expat life

The school year in the UK has begun. Mums and dads of first-time pupils know how exciting a moment it is for both parents
Imagine that you are living in a foreign country and your primary relationship has collapsed. You are heading for separation or divorce and desperately need support - both practical and emotional - but your family and friends are mostly far away.
Divorce essentially implies a loss of home. When that happens, the consequences for expats are much more dramatic.
Maybe I was born hard wired a different way or without some kind of true American career drive, but the idea of immediately embarking on a lifelong journey of working 9-5, dressing business casual, making my way up in a company, slowly becoming successful, and basically getting old while doing so makes me die a little bit inside.
Expat divorce (the term I will use to describe the breakdown of a primary relationship while on an expat assignment) bears many similarities to non-expat divorce. However, there are unique features that make it even more challenging.
The best because it's made me confident, strong and open-minded, and it's been so much fun. The hardest because I'm living my dream life, only my team back home can't be a part of the adventure for more than a few weeks a year. One thing for sure about moving away is that it will change you. Forever.
I talk with housewives, engineers, doctors and students. I hear about their lives, traditions, customs and perspectives on issues such as sexism, marriage/divorce, family, travel and school.
You notice the sweet smell of dragon fruit blossoms as you take a stroll down the street to fill up your water bottles (you'll get sick if you drink the tap water). You aren't sure what the latest fall fashions are, and you don't really care.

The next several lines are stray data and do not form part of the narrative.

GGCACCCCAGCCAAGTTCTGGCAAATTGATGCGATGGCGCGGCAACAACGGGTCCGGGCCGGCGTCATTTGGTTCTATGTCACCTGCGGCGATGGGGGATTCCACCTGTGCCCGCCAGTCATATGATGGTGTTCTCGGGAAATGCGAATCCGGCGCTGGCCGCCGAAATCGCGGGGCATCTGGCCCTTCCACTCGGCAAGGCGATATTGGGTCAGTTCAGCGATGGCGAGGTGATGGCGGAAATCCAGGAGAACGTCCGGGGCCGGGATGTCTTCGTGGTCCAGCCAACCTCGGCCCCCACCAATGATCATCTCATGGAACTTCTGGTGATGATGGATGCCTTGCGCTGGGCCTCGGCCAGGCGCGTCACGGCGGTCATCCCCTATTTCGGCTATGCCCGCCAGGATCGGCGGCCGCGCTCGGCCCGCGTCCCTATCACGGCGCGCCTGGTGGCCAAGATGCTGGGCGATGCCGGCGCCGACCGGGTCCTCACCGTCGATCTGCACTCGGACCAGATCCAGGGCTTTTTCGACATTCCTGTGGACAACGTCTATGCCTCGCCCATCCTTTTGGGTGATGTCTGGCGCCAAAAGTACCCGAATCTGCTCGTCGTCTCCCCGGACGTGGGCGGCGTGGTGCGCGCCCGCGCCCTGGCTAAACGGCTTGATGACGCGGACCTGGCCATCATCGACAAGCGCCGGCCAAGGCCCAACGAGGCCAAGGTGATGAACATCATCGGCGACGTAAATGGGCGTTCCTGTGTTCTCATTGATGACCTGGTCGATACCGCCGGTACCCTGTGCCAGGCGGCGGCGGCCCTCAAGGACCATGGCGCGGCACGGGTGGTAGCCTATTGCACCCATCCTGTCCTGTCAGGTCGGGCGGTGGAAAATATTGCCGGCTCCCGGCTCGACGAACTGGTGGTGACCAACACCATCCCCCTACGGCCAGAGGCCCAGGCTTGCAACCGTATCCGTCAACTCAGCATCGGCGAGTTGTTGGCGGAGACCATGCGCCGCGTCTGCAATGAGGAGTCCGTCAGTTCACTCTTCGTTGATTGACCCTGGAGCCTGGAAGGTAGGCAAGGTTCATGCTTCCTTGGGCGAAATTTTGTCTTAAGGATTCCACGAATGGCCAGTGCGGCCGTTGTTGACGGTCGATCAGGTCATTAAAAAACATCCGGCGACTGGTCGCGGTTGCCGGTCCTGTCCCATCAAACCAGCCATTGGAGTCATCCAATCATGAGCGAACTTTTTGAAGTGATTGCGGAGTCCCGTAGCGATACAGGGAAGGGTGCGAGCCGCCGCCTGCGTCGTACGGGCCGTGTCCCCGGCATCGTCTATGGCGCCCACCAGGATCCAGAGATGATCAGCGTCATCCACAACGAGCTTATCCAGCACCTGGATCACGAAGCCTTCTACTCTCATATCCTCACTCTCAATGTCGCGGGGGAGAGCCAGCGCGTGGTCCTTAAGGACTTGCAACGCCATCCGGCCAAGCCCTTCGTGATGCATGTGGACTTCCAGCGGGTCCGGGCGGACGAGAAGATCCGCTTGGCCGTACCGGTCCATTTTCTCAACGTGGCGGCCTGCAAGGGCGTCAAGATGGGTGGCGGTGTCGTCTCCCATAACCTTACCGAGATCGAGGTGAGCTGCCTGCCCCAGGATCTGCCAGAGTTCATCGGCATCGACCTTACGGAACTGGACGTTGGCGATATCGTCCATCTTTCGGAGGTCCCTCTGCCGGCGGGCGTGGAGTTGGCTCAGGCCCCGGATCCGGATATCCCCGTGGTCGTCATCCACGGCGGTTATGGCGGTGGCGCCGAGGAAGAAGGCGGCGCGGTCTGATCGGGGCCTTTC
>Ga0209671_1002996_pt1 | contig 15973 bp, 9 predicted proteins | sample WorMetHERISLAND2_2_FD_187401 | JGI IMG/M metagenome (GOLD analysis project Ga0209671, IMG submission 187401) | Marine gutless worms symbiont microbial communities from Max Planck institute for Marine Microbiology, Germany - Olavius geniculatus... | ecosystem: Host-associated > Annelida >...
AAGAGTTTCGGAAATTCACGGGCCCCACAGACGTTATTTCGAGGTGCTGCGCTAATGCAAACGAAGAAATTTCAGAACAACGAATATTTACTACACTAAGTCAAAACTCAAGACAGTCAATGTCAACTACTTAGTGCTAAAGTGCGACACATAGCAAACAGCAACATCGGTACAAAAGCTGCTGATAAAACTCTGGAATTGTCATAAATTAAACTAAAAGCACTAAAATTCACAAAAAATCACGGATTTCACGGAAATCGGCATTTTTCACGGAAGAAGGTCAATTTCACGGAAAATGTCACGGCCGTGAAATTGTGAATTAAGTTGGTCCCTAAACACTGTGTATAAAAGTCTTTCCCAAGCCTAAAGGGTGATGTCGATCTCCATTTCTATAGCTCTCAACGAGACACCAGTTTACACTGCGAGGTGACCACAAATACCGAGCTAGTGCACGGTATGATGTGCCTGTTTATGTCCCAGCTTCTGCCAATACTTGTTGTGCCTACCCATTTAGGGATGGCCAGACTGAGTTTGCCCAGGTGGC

Supportive, genuine friendships in a different country can enrich our lives immeasurably and provide us with so much that we often take for-granted in our home countries but feel the intense lack of when settling into another culture.
Last week I went to a new restaurant. On my way home, I stopped and got some fresh French baked goods. Later the same day, I got an email about a brand new international standard salon that I should check out.
At age 17 I left my home country, Hungary and moved to the US. After nearly 9 years of living, studying and working here, yet again, I took another courageous step and I left. Since then I've only been back as a visitor as part of my on-going travels.
In an effort to help aspiring -- and possibly anxious -- globetrotters, we chatted with a bunch of expats around the world to find out exactly what they wish they'd known before making the big move.
What children in places like Afghanistan show us is so different from what we as adults show them. When they are exposed to media they hear about the political shortcomings and violence. When they see themselves, the reflection is refugee camps with sad faces and poverty.
Living on an island in the Caribbean, surrounded by jungle-covered hills and picture-perfect beaches sounds like a dream. Wake up, enjoy a cup of coffee and fresh fruit picked from the trees around your house -- But this might not really be the dream life for everyone.
Around the holiday season, a common exchange between people living abroad ends in, "I'm going back 'home' for the holidays this year." Ironically, many of us who say this have been living in our new adopted countries for more years than our original ones. The notion of "home" remains fluid.
You might not realize it immediately but one day you'll see it for what it is. You grew, evolved and moved on. You faced setbacks and dealt with them on your own. You overcame obstacles, beat back the naysayers and you have the scars to prove it.
Solo female travelers have a plethora of information and advice available to them through a simple online search. But what about those single ladies looking to move somewhere new rather than simply passing through?
You've always imagined, even as a teenager, that most of your days would be spent commuting from the aforementioned suburban paradise to your workplace, so that you could just to come back home and do it all over again the next day.
With that in mind, and in celebration of the funny and awkward, the following are my top observations and surprises about living in Germany.
Firstly, and crucially, assess whether the move is right for you. An international move can be exciting but daunting. Moving from family and friends, upsetting your immediate family life -- you might feel guilty and worry about missing out. This is natural.